The last discussion’s focus was on Lewis structures. The molecular geometry around each atom can be predicted from Lewis structures. Of course there are variations for bond angles, and some bonds allow for rotation about the bond axis. Therefore, large molecules can adopt complicated shapes. Still, a molecule’s structure is usually important for its function. For this discussion, you will examine how a drug interacts with its target.
- Visit the https://www.rcsb.org/
- In the menu bar, select Search -> Browse by Annotation.
- Click the Anatomical Therapeutic Chemical Classification System link
- Find a topic that interests you and continually expand the menus until you come across an interesting drug, then select it (expand by clicking the triangles on the left).
- Once you make a selection, you may be presented with several options. Choosing the most relevant option will likely require advance knowledge of biology and biochemistry, but that’s okay. Just choose one (you can limit the interactions to human proteins by choosing Organism: Homo sapiens). For example, I chose the antibacterial drug, tetracycline. I did not choose Homo sapiens, since I know this drug binds to bacterial proteins. To view the structure, click the corresponding link.
- In most cases, there will be too many atoms. For this discussion, we want to look at how the drug structure interacts with its target. Click on the “Ligand Interaction” link. This will take you to a close-up of the region where the drug binds to its target. Make sure you click the Ligand Interaction link while you are in the Structure Summary tab. You might run into trouble if you click the 3D view button or 3D view tab first, so don’t do this.
- Your view should contain portions with white bonds and portions with grey bonds. The portion with white bonds is the target. The portion with grey bonds is the drug. The positions of the atoms presented are based on experimental data.
- To get a feel for the 3 dimensional structure, you can rotate the image and zoom using a mouse. Find a good orientation that shows the drug and take a screenshot.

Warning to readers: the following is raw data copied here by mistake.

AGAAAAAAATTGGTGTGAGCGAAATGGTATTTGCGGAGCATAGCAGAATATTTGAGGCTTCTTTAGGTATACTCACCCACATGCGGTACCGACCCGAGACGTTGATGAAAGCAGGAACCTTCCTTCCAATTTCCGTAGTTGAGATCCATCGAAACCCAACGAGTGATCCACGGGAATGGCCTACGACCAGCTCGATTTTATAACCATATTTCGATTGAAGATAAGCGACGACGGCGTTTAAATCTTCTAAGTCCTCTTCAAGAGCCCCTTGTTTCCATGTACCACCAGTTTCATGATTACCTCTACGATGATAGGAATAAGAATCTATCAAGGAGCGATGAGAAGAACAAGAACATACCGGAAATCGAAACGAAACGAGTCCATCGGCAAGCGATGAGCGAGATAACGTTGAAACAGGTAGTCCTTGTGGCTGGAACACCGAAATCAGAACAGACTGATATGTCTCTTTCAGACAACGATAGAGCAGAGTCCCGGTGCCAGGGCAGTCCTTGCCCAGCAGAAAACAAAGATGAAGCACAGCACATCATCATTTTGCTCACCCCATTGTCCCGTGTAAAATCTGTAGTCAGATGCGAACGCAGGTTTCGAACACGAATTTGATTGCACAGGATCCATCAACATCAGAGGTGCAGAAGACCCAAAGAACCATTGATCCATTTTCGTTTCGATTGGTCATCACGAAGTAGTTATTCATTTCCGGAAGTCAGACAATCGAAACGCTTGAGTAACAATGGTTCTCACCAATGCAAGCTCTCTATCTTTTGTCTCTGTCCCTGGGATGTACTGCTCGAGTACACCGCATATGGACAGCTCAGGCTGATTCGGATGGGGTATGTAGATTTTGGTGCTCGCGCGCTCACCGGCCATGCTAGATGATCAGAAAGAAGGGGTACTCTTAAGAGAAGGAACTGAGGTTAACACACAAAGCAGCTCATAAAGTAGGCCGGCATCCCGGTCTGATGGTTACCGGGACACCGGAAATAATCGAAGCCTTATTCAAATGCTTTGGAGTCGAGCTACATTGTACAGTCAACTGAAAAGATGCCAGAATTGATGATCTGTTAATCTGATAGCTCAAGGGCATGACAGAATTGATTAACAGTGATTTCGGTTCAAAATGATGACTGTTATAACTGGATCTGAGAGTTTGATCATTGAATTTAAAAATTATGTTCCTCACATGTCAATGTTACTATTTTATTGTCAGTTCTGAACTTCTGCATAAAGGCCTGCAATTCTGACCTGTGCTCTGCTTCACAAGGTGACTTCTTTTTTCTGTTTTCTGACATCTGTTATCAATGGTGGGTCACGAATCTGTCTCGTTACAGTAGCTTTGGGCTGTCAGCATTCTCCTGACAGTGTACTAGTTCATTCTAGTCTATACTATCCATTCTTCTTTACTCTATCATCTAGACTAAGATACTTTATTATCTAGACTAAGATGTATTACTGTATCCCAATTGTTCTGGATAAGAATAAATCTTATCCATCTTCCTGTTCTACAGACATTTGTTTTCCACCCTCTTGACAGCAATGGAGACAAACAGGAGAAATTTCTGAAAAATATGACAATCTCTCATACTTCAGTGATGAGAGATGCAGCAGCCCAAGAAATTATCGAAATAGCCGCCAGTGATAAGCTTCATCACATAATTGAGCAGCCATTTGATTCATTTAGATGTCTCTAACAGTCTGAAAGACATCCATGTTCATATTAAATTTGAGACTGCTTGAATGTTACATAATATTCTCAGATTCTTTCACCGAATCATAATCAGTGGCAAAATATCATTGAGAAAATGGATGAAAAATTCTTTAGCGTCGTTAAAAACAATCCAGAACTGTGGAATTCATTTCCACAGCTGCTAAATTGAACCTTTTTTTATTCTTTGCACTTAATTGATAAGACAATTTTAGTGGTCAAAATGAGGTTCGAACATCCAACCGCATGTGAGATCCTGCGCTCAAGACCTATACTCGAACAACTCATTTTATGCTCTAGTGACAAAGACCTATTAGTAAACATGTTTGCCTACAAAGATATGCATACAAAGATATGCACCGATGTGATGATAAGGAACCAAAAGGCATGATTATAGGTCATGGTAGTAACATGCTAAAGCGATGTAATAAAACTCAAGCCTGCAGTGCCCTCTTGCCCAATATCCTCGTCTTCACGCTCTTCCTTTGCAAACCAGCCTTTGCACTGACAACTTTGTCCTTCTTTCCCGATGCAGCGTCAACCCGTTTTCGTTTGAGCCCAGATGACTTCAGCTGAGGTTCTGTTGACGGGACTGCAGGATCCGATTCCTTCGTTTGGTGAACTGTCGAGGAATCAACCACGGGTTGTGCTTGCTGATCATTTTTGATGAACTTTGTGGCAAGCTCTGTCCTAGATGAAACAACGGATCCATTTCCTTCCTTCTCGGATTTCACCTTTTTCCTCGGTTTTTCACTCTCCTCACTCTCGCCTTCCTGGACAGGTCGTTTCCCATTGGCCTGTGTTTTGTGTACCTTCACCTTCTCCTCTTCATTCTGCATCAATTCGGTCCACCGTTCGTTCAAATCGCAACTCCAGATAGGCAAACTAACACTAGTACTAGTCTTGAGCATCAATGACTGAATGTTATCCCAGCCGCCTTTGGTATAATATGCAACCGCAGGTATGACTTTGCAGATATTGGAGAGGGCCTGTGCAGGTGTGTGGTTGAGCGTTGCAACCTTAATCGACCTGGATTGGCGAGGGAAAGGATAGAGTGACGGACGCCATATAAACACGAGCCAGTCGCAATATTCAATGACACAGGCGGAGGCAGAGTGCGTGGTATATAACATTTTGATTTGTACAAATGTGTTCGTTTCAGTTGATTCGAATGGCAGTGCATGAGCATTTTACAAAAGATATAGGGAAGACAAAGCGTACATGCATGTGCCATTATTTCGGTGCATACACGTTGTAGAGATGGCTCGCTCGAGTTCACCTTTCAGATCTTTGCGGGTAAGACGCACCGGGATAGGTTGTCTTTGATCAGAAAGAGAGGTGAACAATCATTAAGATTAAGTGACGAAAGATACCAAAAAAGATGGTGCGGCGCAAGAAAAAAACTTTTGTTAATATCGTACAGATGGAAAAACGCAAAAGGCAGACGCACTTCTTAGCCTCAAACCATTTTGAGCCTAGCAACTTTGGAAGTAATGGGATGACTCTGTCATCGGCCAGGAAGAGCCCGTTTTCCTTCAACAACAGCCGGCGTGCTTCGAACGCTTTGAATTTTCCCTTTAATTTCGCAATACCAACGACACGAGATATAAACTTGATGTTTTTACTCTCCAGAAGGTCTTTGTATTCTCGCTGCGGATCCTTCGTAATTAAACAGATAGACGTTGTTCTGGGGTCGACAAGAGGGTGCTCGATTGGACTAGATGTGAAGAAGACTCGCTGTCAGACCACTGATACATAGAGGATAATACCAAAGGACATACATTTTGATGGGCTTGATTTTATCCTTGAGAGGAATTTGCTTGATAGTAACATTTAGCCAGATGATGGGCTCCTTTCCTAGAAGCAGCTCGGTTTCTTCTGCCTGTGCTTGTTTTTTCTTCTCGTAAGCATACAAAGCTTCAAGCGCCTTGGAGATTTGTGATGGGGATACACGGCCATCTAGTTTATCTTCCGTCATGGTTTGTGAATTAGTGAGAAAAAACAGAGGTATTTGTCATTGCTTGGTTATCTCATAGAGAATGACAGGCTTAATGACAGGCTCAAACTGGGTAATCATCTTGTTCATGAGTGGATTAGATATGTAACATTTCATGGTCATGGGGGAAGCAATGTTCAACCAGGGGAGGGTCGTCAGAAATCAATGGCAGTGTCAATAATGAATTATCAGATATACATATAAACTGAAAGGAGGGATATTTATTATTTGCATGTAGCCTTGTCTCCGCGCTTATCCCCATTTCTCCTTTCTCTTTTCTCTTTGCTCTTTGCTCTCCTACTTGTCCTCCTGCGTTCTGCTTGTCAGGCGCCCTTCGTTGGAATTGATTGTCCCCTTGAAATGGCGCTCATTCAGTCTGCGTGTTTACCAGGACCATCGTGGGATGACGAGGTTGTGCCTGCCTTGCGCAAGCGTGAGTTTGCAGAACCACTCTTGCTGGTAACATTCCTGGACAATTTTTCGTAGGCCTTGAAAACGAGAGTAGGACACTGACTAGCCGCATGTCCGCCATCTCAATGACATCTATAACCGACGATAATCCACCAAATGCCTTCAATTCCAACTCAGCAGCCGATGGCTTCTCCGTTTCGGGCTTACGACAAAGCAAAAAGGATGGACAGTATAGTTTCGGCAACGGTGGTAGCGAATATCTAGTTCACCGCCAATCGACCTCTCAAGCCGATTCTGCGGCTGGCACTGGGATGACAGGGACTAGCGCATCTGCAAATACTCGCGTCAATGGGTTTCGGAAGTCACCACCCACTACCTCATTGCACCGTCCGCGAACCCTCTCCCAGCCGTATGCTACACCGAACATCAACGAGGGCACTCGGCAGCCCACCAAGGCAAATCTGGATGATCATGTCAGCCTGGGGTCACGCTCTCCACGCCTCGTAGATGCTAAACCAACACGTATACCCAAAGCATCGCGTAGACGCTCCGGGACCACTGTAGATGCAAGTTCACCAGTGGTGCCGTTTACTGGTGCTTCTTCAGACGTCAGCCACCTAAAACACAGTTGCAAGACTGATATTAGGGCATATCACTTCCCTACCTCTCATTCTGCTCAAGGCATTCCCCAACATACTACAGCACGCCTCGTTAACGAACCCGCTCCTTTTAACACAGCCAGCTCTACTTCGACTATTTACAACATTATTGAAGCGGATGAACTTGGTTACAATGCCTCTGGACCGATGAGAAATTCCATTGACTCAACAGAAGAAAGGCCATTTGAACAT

- Finally obtain a picture for the Lewis Structure of only the drug.
For your discussion, provide:
- The name of the drug and its target (the common name of the drug is preferred).
- An image of the Ligand View of the drug bound to its target.
- An image of the Lewis structure of just the drug alone.
- Give a short description of the drug and what condition it treats.
- An example of the two images. They were placed side-by-side by first creating a table with 1 row and 2 columns.
Tetracycline interaction with E. coli ribosome. Lewis structure (abbreviated) of tetracycline.Image Credit: Vaccinationist / Public domain
[If you are interested, tetracycline is an antibacterial drug that binds to bacterial ribosomes. The ribosome is necessary for protein synthesis, and tetracycline inhibits protein synthesis, thereby causing susceptible bacteria to die. The screenshot above shows how tetracycline binds to the ribosome. You may know that humans also have ribosomes in their cells, which are also required for protein sysnthesis. However, the bacterial ribosome and human ribosome are different. Tetracycline binds to bacterial ribosomes, but not to human ribosomes, which makes it an effective antibacterial drug.
Some bacteria have developed a way to become resistant to tetracycline. This resistance system in these bacteria is regulated by a protein that binds to tetracycline. The other entries that came up as results in the initial search show how tetracycline binds to the protein that regulates antibiotic resistance in bacteria.]
- (2 pts) Provides the name of the drug and its target.
- (2 pts) Provides an image that shows how the 3-dimensional structure of the ligand binds to a target
- (2 pts) Provides an image of the Lewis Structure of the drug
- (2 pts) Gives a description of the drug and the condition it treats.